In 2017, the Houston Astros acquired Verlander from the Tigers in an August waiver trade deadline deal, with Detroit receiving three prospects in return. Verlander won all of his starts with Houston in the rest of the regular season, going 5-0 with a 1.06 ERA and 43 strikeouts in 34 innings pitched.

Verlander was named the ALCS MVP, after going 2−0, with a 0.56 ERA and 21 strikeouts in 16 innings. In the World Series, Verlander gave up 5 runs in 12 innings, while striking out 14. The Astros went on to defeat the Los Angeles Dodgers in 7 games, and Verlander finally got a World Series ring and recognition he long deserved after being in the Majors for over a decade.

Rickey Henderson returns to Oakland: The hometown kid leads the ’89 A’s to a WS title.

Star left-fielder Rickey Henderson was drafted by his hometown Oakland Athletics in the fourth round of the 1976 MLB draft, two picks ahead of future Blue Jays teammate, Jack Morris. He played with the club from 1979 through 1984, until he was traded to the New York Yankees.

The Yankees shipped Henderson back to Oakland in the middle of 1989. (Oakland has surprisingly lost the ’88 World Series to the L.A. Dodgers.) Once Henderson joined the A’s he took off, stealing 52 bases with 72 runs scored.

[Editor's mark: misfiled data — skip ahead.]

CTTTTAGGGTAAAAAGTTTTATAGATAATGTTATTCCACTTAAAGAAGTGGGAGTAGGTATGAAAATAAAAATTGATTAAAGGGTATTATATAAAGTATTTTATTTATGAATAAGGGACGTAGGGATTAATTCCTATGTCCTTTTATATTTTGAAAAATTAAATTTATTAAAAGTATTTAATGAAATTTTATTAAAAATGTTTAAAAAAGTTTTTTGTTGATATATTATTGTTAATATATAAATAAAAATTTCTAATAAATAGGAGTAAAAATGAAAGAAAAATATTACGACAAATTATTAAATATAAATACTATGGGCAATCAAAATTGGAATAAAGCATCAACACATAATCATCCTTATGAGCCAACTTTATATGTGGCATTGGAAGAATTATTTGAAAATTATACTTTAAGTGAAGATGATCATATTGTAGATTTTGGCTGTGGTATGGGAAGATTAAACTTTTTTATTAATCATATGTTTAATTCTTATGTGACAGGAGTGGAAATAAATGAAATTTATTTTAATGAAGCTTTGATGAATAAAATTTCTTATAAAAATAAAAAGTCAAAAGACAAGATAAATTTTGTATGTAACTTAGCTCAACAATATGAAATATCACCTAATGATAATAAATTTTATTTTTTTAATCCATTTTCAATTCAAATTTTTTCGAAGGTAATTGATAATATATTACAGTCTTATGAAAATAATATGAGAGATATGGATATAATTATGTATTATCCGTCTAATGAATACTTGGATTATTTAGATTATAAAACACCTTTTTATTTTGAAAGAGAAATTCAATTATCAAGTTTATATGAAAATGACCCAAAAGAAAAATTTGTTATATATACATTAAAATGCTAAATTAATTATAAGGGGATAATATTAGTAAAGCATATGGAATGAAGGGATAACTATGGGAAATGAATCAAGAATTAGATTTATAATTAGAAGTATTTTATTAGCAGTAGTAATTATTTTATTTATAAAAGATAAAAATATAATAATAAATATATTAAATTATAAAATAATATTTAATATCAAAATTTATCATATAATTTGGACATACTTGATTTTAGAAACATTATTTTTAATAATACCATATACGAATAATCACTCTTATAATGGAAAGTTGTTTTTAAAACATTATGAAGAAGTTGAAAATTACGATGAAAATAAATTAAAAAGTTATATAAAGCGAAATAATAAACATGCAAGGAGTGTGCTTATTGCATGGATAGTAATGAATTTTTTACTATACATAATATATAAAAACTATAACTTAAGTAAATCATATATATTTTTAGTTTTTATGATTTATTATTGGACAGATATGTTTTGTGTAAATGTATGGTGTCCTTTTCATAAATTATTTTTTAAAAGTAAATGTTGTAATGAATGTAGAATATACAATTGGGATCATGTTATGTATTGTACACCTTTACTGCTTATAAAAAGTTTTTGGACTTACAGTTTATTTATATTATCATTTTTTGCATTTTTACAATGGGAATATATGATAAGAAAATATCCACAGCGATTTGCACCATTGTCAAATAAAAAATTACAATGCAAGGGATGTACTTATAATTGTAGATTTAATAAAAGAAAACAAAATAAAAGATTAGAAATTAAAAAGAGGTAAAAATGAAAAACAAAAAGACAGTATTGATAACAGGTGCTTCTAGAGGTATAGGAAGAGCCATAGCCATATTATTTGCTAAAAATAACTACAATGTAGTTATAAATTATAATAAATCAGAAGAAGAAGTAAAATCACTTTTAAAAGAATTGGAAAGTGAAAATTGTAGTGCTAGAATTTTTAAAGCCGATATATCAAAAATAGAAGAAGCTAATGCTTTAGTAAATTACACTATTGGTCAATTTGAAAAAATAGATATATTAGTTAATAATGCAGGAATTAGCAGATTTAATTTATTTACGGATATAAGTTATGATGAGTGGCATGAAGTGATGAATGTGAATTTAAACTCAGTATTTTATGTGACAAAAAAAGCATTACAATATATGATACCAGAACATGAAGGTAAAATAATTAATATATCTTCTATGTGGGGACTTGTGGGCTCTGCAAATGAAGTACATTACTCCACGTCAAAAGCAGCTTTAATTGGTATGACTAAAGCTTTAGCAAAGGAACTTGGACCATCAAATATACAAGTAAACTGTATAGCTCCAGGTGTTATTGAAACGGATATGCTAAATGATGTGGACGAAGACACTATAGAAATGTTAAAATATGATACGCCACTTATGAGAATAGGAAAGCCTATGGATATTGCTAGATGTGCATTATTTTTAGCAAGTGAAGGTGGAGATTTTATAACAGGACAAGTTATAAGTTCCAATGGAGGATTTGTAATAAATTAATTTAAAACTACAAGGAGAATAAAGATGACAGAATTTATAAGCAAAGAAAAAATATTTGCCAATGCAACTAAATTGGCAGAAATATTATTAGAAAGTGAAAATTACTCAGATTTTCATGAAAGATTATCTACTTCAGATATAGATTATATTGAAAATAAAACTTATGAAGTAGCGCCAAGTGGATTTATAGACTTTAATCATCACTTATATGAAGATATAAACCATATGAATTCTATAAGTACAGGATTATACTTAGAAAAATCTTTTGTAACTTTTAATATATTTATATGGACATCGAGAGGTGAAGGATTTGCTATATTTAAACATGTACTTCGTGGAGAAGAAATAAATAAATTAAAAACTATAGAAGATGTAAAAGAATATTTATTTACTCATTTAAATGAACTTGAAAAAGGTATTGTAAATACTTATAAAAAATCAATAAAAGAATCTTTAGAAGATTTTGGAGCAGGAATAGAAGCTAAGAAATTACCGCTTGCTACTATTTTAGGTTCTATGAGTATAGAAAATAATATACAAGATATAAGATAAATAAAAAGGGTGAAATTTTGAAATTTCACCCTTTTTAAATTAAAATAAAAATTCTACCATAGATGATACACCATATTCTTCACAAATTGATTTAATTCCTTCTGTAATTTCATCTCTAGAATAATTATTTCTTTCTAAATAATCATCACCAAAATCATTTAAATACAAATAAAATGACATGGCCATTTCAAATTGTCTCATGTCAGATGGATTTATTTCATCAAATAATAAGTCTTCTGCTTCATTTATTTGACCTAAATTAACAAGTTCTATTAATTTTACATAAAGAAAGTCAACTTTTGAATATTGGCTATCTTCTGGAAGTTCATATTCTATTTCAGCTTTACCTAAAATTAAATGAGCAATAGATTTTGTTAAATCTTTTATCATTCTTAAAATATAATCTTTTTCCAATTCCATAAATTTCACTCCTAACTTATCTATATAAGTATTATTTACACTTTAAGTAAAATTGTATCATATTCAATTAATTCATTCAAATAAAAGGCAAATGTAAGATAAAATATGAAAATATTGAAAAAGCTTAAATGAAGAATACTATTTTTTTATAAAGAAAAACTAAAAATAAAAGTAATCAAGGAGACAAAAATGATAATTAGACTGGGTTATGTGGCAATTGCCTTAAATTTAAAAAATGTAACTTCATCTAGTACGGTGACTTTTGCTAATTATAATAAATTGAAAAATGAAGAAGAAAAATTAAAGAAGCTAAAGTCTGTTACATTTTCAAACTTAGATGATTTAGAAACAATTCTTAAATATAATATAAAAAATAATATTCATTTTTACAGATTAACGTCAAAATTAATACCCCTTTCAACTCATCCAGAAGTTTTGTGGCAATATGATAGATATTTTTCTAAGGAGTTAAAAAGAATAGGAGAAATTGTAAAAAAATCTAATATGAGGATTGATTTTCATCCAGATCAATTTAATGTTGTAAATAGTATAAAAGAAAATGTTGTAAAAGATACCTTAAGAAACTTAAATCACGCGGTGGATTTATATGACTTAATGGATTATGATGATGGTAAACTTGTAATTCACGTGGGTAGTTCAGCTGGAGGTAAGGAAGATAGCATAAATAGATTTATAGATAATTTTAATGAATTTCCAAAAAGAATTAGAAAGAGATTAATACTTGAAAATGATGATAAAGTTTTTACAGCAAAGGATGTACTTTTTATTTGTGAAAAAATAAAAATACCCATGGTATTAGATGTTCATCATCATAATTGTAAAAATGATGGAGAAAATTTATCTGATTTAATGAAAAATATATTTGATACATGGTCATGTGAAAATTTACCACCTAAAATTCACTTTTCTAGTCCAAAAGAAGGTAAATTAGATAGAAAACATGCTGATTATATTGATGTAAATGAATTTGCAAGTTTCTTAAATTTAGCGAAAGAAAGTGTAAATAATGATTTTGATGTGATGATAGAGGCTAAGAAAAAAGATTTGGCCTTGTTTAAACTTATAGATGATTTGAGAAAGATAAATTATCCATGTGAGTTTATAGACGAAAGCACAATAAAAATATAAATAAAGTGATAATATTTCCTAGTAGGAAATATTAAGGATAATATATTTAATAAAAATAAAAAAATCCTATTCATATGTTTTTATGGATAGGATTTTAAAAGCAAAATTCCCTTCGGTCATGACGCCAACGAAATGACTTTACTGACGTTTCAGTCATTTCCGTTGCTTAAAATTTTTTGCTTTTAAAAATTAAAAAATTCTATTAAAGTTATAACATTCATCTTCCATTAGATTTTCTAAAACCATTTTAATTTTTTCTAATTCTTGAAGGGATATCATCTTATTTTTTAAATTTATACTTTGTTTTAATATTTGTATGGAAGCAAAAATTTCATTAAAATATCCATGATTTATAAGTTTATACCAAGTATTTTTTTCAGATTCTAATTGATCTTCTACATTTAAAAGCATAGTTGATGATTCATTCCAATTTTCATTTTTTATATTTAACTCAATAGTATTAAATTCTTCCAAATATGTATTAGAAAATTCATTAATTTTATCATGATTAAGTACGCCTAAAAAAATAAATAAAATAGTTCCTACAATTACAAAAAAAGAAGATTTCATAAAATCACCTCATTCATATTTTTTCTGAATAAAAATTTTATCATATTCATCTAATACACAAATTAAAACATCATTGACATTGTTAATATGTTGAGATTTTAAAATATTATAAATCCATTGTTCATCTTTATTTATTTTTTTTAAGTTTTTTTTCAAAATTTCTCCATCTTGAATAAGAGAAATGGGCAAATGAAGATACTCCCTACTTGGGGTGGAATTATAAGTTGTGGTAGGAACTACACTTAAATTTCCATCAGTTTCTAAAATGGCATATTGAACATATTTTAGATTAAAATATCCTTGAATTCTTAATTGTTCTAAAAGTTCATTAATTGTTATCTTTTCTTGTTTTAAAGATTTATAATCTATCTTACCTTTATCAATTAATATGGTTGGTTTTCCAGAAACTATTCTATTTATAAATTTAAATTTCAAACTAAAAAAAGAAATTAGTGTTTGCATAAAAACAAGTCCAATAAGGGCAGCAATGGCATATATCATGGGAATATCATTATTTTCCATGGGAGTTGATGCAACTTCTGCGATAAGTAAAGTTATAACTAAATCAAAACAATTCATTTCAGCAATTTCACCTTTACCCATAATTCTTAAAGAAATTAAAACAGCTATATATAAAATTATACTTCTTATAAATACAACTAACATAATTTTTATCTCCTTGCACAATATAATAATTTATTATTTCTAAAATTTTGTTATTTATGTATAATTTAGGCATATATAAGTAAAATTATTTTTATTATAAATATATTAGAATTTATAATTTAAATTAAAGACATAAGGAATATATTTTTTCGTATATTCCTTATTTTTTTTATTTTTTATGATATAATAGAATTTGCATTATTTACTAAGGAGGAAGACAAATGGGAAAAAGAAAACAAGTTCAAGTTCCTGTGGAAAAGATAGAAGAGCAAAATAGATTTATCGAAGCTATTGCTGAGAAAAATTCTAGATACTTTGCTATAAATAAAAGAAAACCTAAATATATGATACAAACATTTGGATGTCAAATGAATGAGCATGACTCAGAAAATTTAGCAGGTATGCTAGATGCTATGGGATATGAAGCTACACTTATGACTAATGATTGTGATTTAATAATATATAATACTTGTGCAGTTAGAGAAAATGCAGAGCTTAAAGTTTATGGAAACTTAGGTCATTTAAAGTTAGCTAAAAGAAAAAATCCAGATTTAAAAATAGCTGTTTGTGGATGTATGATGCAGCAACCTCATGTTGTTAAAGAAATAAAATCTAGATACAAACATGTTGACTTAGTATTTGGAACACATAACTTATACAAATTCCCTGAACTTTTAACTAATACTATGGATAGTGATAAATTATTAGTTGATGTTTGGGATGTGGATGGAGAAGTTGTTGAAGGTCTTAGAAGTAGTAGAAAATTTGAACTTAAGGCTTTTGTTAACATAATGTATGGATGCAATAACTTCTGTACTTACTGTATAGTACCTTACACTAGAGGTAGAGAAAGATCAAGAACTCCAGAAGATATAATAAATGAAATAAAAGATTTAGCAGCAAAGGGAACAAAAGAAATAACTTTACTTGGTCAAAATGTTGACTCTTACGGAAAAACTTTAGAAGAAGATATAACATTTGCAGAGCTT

Henderson’s impact and skills were on full display during the postseason. He was named MVP in the American League Championship Series after hitting .400, with two home runs, 5 RBIs, 8 runs scored, and 8 steals in 5 games. He was also a key weapon in the A’s offense in the World Series, batting .474 and stealing three bases in the four-game sweep of the San Francisco Giants.

Honorable mention: Hunter Pence finds a home and success with the Giants

Hunter Pence was acquired by the Giants from the Philadelphia Phillies on July 31, 2012. While he only batted .219 in the regular season, he hit .286 in the World Series as the Giants swept the Detroit Tigers. He became a positive source of energy in the clubhouse, and was endeared by the fans.

Pence also gave an impassioned pre-game speech to his teammates as they were facing elimination in National League Division Series. After that pep talk, the Giants came back from an 0-2 series deficit against the Reds, and defeated the reigning champion Cardinals in the National League Championship Series on their way to their second World Series title in three years.